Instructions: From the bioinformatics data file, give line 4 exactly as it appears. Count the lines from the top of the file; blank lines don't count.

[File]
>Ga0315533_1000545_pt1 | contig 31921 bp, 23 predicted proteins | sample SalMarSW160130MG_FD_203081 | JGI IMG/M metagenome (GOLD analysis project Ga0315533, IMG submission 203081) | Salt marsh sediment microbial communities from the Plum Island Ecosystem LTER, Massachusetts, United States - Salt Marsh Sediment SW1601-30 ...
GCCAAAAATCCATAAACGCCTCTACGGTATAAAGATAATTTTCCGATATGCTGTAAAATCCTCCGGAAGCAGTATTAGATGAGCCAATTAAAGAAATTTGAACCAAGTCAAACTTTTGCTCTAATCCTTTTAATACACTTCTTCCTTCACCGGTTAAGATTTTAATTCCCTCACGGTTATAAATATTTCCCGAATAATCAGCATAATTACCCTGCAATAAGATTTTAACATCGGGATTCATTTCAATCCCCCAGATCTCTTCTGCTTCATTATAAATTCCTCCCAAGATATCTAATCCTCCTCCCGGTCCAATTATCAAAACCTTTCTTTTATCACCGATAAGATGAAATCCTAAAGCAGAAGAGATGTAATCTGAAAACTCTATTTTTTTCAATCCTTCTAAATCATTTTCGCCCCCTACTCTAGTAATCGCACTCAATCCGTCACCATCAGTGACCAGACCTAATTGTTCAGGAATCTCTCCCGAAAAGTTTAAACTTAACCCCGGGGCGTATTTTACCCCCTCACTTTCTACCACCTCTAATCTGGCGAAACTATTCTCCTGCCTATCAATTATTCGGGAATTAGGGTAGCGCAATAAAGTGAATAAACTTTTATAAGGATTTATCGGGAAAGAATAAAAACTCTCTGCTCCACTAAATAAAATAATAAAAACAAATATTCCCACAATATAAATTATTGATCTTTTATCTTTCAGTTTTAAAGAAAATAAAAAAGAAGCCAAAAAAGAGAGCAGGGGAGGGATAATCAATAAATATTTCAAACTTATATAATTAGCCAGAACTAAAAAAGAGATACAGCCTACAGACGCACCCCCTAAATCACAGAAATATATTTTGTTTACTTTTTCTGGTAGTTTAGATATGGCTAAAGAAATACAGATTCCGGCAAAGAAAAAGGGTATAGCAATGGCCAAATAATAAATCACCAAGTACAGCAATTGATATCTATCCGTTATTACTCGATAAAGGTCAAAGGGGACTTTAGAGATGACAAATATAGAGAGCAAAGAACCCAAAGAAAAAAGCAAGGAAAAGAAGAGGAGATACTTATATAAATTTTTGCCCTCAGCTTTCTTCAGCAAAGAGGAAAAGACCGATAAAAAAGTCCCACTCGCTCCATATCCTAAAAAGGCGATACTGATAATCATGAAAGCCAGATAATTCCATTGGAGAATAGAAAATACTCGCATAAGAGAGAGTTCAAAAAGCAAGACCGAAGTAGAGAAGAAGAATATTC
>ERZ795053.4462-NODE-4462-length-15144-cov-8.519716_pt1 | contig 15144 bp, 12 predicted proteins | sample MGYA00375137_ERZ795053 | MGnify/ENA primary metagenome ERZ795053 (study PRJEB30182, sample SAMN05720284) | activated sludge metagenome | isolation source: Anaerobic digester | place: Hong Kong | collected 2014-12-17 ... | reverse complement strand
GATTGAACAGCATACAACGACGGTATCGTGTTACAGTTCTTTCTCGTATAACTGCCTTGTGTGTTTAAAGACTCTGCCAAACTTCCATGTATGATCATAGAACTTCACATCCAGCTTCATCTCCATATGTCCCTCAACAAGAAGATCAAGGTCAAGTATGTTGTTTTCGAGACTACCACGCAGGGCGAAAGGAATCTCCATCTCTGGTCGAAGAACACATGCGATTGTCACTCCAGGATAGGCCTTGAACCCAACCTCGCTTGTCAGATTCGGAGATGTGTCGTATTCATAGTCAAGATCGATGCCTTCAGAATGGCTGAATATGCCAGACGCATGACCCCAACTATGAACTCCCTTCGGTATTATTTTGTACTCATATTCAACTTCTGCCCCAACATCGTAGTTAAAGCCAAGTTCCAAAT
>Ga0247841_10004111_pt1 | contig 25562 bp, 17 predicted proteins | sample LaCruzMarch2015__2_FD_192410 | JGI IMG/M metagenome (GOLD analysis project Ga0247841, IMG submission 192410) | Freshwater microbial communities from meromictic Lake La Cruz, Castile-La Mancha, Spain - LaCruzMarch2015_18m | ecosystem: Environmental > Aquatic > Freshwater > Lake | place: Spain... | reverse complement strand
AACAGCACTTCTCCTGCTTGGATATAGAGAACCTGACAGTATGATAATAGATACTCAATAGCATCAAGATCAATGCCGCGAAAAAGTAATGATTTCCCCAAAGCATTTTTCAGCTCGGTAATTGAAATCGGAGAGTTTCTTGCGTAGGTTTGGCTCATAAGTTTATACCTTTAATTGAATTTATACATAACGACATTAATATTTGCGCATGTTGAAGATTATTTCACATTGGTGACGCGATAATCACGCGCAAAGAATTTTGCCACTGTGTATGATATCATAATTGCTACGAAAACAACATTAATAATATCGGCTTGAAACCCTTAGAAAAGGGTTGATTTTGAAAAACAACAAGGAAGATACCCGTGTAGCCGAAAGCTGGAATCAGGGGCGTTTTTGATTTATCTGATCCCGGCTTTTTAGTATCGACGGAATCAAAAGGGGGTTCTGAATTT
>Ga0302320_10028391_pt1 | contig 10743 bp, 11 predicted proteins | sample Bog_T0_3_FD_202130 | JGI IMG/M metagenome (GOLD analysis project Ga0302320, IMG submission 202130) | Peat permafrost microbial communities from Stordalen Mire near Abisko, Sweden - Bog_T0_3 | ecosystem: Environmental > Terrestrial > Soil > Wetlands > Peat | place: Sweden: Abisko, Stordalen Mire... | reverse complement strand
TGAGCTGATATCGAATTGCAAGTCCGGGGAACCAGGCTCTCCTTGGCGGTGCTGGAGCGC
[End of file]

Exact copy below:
GATTGAACAGCATACAACGACGGTATCGTGTTACAGTTCTTTCTCGTATAACTGCCTTGTGTGTTTAAAGACTCTGCCAAACTTCCATGTATGATCATAGAACTTCACATCCAGCTTCATCTCCATATGTCCCTCAACAAGAAGATCAAGGTCAAGTATGTTGTTTTCGAGACTACCACGCAGGGCGAAAGGAATCTCCATCTCTGGTCGAAGAACACATGCGATTGTCACTCCAGGATAGGCCTTGAACCCAACCTCGCTTGTCAGATTCGGAGATGTGTCGTATTCATAGTCAAGATCGATGCCTTCAGAATGGCTGAATATGCCAGACGCATGACCCCAACTATGAACTCCCTTCGGTATTATTTTGTACTCATATTCAACTTCTGCCCCAACATCGTAGTTAAAGCCAAGTTCCAAAT